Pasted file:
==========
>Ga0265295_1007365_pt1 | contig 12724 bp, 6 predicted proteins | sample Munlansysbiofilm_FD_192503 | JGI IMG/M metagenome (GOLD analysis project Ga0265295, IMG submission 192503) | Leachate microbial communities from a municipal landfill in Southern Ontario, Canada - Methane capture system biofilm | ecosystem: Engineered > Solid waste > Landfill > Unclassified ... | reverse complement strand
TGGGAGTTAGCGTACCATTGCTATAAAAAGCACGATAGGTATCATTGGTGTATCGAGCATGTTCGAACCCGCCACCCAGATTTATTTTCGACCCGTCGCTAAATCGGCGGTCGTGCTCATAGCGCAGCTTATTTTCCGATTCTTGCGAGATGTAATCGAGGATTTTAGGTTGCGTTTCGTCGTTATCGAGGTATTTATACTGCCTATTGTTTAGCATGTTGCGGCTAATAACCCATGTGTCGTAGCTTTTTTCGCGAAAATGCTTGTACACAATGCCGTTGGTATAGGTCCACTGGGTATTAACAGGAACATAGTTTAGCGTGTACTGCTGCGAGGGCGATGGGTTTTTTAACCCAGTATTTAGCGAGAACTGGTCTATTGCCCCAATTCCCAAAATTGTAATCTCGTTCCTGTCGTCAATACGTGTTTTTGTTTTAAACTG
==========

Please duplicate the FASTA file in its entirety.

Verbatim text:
>Ga0265295_1007365_pt1 | contig 12724 bp, 6 predicted proteins | sample Munlansysbiofilm_FD_192503 | JGI IMG/M metagenome (GOLD analysis project Ga0265295, IMG submission 192503) | Leachate microbial communities from a municipal landfill in Southern Ontario, Canada - Methane capture system biofilm | ecosystem: Engineered > Solid waste > Landfill > Unclassified ... | reverse complement strand
TGGGAGTTAGCGTACCATTGCTATAAAAAGCACGATAGGTATCATTGGTGTATCGAGCATGTTCGAACCCGCCACCCAGATTTATTTTCGACCCGTCGCTAAATCGGCGGTCGTGCTCATAGCGCAGCTTATTTTCCGATTCTTGCGAGATGTAATCGAGGATTTTAGGTTGCGTTTCGTCGTTATCGAGGTATTTATACTGCCTATTGTTTAGCATGTTGCGGCTAATAACCCATGTGTCGTAGCTTTTTTCGCGAAAATGCTTGTACACAATGCCGTTGGTATAGGTCCACTGGGTATTAACAGGAACATAGTTTAGCGTGTACTGCTGCGAGGGCGATGGGTTTTTTAACCCAGTATTTAGCGAGAACTGGTCTATTGCCCCAATTCCCAAAATTGTAATCTCGTTCCTGTCGTCAATACGTGTTTTTGTTTTAAACTG